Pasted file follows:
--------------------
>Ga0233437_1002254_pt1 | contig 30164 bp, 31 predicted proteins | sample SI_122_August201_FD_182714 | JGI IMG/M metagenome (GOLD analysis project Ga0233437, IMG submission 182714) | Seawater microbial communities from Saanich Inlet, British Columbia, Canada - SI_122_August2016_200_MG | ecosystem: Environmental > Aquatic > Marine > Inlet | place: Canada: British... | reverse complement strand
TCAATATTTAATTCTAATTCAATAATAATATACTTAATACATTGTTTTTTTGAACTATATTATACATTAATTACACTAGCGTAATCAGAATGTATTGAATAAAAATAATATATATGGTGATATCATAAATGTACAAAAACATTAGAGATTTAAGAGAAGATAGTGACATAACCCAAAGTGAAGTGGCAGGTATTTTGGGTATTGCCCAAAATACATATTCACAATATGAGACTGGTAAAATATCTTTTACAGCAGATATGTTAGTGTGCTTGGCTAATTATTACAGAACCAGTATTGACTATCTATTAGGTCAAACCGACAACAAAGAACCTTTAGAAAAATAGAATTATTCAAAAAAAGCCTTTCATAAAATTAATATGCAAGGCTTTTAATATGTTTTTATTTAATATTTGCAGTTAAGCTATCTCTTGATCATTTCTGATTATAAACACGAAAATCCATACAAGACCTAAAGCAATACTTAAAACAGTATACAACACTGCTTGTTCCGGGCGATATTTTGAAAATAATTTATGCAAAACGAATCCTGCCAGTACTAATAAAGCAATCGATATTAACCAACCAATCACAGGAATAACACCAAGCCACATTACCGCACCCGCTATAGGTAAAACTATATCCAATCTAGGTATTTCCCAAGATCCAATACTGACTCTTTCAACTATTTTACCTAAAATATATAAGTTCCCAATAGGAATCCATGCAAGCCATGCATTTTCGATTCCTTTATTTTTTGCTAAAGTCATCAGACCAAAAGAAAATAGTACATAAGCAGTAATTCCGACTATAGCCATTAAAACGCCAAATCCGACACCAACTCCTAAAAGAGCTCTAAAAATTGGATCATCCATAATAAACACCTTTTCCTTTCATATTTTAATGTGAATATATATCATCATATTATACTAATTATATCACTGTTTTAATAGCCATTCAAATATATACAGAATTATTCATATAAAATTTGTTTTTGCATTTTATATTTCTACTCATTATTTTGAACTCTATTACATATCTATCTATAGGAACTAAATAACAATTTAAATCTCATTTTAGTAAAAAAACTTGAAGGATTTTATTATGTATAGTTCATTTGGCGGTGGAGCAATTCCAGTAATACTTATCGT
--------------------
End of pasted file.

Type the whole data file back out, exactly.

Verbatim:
>Ga0233437_1002254_pt1 | contig 30164 bp, 31 predicted proteins | sample SI_122_August201_FD_182714 | JGI IMG/M metagenome (GOLD analysis project Ga0233437, IMG submission 182714) | Seawater microbial communities from Saanich Inlet, British Columbia, Canada - SI_122_August2016_200_MG | ecosystem: Environmental > Aquatic > Marine > Inlet | place: Canada: British... | reverse complement strand
TCAATATTTAATTCTAATTCAATAATAATATACTTAATACATTGTTTTTTTGAACTATATTATACATTAATTACACTAGCGTAATCAGAATGTATTGAATAAAAATAATATATATGGTGATATCATAAATGTACAAAAACATTAGAGATTTAAGAGAAGATAGTGACATAACCCAAAGTGAAGTGGCAGGTATTTTGGGTATTGCCCAAAATACATATTCACAATATGAGACTGGTAAAATATCTTTTACAGCAGATATGTTAGTGTGCTTGGCTAATTATTACAGAACCAGTATTGACTATCTATTAGGTCAAACCGACAACAAAGAACCTTTAGAAAAATAGAATTATTCAAAAAAAGCCTTTCATAAAATTAATATGCAAGGCTTTTAATATGTTTTTATTTAATATTTGCAGTTAAGCTATCTCTTGATCATTTCTGATTATAAACACGAAAATCCATACAAGACCTAAAGCAATACTTAAAACAGTATACAACACTGCTTGTTCCGGGCGATATTTTGAAAATAATTTATGCAAAACGAATCCTGCCAGTACTAATAAAGCAATCGATATTAACCAACCAATCACAGGAATAACACCAAGCCACATTACCGCACCCGCTATAGGTAAAACTATATCCAATCTAGGTATTTCCCAAGATCCAATACTGACTCTTTCAACTATTTTACCTAAAATATATAAGTTCCCAATAGGAATCCATGCAAGCCATGCATTTTCGATTCCTTTATTTTTTGCTAAAGTCATCAGACCAAAAGAAAATAGTACATAAGCAGTAATTCCGACTATAGCCATTAAAACGCCAAATCCGACACCAACTCCTAAAAGAGCTCTAAAAATTGGATCATCCATAATAAACACCTTTTCCTTTCATATTTTAATGTGAATATATATCATCATATTATACTAATTATATCACTGTTTTAATAGCCATTCAAATATATACAGAATTATTCATATAAAATTTGTTTTTGCATTTTATATTTCTACTCATTATTTTGAACTCTATTACATATCTATCTATAGGAACTAAATAACAATTTAAATCTCATTTTAGTAAAAAAACTTGAAGGATTTTATTATGTATAGTTCATTTGGCGGTGGAGCAATTCCAGTAATACTTATCGT